Friday night baseball in Johnson City, Tenn. The 96 lights suspended from eight wooden poles try desperately to shine down on the ball game below. The hometown rookie league Cardinals are losing to the Bluefield Orioles, but the thousand or so fans on hand don't seem to mind. Locals giggle as two tots race around the bases between innings. The laughs get louder when a pair of teens fall on their faces during dizzy bat races.
But in the bottom of the eighth, things get quiet. Two on, two out, home team down by two. Tonight's designated hitter, Rick Ankiel, steps to the plate. A half-hour before the game, Ankiel had been in the concession stand, smiling like a schoolboy and asking if he could make himself a hot dog. Yes, of course, said the sweet lady behind the counter. Ankiel slopped on some chili and chowed down. In the seventh inning, the lefty strutted to the plate with a wide grin and clobbered a pitch over the fence in right. By the time the eighth rolled around, folks at Howard Johnson Field were calling ballpark franks "Rick Dogs."
This time up, though, No. 24 is somber. Ankiel works the count to 2-2, and the 96 lights seem to burn a little brighter. It is a Roy Hobbs moment. Ankiel swings at the next pitch -- a high slider -- and even stragglers in the parking lot hear the THWACK! Ankiel gallops giddily to first, knowing it's long gone. Johnson City's biggest hero fights off a smile as he crosses home plate into the mob of rookies waiting for him. The Cards win, 5-4, with Ankiel, the DH, driving in four runs. In the clubhouse, 18-year-old pitcher John Killalea carries the former major leaguer to his wooden one-shelf locker.
Here in serene Johnson City, the St. Louis Cardinals have found a fantasyland for their fallen star. They've discovered a place where Rick Ankiel can erase the memory of five wild pitches in one playoff inning last fall in St. Louis, and 17 walks in 4+ innings this spring in Memphis. It's a place where teammates and coaches offer only praise, where media skeptics are neither seen nor heard. It's a place where wild pitches and walks are not as important as feeling good. They have even given their pitcher a bat.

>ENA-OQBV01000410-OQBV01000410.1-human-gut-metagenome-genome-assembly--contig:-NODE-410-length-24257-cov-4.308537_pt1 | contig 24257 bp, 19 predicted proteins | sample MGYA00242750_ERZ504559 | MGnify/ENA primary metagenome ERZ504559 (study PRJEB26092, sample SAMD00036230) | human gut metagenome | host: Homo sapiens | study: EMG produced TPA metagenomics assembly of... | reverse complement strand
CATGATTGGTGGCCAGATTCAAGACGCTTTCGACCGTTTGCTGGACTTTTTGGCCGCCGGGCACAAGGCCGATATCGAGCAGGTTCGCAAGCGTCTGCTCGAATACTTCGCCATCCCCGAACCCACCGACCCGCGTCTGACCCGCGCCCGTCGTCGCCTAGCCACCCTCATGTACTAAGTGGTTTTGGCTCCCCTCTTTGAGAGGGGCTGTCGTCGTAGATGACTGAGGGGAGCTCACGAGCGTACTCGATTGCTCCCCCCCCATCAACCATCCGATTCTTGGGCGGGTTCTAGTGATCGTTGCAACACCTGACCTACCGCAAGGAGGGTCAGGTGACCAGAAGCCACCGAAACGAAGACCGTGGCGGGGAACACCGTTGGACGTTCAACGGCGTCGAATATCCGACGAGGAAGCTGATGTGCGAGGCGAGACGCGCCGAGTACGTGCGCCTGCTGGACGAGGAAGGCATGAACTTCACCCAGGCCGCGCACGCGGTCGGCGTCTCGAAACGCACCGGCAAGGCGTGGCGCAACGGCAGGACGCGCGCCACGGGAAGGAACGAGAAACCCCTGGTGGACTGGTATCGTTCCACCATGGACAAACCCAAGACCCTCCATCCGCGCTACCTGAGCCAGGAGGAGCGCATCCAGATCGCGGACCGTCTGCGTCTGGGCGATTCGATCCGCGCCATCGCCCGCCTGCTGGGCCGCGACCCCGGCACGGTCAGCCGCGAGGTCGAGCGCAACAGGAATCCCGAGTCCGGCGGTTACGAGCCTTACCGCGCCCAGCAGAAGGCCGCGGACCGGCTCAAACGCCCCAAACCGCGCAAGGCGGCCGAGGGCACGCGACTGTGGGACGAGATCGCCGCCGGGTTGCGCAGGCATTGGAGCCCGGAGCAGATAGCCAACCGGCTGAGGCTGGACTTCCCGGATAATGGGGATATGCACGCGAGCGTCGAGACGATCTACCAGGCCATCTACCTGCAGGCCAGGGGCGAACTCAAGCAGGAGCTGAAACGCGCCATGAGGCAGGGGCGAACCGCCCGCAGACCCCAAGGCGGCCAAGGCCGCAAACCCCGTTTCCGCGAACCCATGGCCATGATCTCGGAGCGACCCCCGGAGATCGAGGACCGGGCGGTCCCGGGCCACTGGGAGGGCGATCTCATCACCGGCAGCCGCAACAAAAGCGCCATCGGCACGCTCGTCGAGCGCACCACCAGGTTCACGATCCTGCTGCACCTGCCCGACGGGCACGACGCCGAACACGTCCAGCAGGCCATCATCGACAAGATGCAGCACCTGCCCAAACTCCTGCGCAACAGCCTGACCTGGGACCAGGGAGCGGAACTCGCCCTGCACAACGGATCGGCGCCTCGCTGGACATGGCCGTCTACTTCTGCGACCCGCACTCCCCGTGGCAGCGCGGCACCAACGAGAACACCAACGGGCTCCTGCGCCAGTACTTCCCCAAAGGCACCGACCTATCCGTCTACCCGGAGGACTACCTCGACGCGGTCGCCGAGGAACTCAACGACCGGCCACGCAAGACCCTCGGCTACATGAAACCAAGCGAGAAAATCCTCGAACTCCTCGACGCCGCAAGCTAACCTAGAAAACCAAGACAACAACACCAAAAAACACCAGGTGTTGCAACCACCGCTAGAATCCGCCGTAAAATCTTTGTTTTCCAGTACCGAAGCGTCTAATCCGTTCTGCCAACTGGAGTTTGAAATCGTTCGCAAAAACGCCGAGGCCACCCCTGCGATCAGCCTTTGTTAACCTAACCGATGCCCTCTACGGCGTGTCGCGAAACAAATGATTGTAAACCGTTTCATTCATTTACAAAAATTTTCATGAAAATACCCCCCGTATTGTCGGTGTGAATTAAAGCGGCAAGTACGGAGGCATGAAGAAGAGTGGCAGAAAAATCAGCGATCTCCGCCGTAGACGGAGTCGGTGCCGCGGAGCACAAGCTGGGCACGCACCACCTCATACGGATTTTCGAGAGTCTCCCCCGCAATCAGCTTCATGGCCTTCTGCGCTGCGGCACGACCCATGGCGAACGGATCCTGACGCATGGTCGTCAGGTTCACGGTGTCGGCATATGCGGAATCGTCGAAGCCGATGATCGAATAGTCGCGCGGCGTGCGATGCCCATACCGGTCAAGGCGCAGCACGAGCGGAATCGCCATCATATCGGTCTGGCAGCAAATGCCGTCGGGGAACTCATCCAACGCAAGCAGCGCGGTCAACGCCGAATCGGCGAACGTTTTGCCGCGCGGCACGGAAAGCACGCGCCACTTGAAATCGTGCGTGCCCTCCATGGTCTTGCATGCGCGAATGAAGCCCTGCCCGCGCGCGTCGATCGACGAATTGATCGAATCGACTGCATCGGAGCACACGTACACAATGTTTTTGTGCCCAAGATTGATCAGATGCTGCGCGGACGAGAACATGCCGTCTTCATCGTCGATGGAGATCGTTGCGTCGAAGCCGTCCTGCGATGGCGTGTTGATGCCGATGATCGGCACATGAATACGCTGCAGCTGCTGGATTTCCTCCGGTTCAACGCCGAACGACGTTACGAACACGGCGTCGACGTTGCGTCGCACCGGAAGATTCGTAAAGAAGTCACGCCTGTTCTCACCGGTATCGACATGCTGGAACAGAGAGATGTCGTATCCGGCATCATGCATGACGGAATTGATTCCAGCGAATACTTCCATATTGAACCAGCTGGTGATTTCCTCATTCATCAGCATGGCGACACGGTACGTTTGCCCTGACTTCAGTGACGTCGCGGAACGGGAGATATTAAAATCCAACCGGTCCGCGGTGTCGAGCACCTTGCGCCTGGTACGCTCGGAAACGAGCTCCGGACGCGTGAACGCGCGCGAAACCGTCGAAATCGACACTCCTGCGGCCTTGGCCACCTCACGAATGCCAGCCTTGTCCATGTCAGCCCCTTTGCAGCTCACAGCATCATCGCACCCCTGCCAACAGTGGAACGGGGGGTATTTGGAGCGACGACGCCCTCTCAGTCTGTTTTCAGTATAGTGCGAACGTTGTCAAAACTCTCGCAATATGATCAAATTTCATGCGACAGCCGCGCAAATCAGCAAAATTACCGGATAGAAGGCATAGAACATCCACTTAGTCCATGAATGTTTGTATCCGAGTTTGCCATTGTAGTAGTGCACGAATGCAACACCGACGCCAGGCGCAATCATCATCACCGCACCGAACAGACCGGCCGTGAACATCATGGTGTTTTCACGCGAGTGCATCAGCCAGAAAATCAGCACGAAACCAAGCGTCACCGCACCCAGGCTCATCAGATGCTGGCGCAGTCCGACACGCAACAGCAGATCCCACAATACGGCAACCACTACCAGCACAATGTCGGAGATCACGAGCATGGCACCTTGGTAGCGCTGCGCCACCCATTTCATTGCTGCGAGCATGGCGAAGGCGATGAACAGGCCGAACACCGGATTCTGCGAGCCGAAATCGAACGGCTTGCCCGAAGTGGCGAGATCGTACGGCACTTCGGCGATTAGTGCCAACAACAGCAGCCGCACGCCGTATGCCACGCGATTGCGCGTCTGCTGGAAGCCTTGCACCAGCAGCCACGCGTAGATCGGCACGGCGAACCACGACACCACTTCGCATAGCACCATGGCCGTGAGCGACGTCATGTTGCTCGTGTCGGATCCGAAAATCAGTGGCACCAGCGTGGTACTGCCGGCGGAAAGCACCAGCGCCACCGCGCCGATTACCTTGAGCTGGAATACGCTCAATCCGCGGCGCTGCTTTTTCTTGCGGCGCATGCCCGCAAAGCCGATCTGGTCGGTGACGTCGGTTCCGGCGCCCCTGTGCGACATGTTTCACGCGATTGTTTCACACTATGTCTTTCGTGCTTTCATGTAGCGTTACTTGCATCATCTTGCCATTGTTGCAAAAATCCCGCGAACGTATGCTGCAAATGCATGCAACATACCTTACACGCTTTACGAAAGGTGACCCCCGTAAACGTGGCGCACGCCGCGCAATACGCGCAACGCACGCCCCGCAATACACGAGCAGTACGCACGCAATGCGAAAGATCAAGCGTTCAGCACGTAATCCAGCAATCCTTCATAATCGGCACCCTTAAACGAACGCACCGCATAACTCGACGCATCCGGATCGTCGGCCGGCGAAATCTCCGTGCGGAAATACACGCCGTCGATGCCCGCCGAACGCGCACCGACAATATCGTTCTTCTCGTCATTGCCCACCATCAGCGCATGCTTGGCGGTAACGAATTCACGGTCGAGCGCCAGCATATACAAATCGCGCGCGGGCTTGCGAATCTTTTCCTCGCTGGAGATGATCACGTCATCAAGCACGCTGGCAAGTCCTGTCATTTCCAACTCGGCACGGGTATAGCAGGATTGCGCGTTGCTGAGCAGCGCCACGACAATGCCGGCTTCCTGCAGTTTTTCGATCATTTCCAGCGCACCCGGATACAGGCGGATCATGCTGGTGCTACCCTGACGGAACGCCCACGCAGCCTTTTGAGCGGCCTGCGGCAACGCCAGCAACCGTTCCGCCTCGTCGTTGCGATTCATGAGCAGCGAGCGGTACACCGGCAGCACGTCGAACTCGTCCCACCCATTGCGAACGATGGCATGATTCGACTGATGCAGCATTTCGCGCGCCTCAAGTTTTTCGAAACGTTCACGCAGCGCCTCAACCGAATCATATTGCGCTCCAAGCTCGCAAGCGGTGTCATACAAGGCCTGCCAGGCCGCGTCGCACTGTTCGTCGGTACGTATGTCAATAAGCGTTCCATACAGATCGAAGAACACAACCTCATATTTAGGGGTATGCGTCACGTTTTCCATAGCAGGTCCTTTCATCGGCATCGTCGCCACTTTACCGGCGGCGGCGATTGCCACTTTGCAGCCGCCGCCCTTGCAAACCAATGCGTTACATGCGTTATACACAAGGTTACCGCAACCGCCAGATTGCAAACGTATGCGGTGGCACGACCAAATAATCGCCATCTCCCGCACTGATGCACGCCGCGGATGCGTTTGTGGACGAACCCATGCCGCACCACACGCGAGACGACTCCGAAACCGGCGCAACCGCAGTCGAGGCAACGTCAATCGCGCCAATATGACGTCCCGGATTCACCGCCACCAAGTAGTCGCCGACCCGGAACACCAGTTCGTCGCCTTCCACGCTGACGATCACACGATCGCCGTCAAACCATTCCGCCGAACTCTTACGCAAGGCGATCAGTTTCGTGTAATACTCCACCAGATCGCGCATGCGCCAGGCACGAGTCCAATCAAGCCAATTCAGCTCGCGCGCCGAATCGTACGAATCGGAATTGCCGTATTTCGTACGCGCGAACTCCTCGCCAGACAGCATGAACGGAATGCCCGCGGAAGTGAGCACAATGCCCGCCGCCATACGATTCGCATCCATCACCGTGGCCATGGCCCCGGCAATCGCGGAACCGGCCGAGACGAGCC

"We wanted to get him as far away as possible," says St. Louis general manager Walt Jocketty. The Cards wrapped their flailing phenom in a bubble and held their collective breath that this dream would morph into reality. Yes, Ankiel looks ready to return to the big club -- as soon as September -- and throw major league strikes again. But for now, the story of how Rick got his groove back is the story of how a lost soul took a bus to J.C. and became a believer.
Rock bottom was Memphis in May. Ankiel, last year's NL Rookie of the Year runner-up, threw 12 wild pitches in three short Triple-A starts and had a 20.77 ERA. Jocketty worried. Had Ankiel been rushed to the majors in '99, and ruined? He called a meeting, inviting Cards manager Tony La Russa, pitching coach Dave Duncan, VP of player personnel Jerry Walker -- and Ankiel.
The topic: What next? Ankiel said, "I'd like to go to Johnson City." Jocketty said, "That's what we were thinking."
On June 16, Ankiel arrived in Johnson City. J.C. general manager Vance Spinks didn't even know he was coming. Spinks quickly arranged for a hotel room on a private floor and two clubhouse lockers by the bathroom. "The rehabilitation of Rick Ankiel," Spinks says. "We can't play for him, but we can do just about everything else."
That first day, J.C. Cardinals pitching coach Sid Monge took his new class of hurlers out to deep centerfield and told them what he expected: "Be on time, pay attention and work hard. I'm here to help you." Then the 50-year-old former big leaguer pointed to the then-21-year-old former big leaguer. "You're gonna be named in the same breath as Bob Gibson, Tom Seaver and Nolan Ryan," Monge said. "I'm here to help you, too."
Ankiel smiled, and then blushed. "These guys, you pat on the back," says roving pitching coach Mark Riggins, who has already dropped in four times to see Ankiel. "If they make mistakes, you can live with 'em. Don't scream. They're trying their best."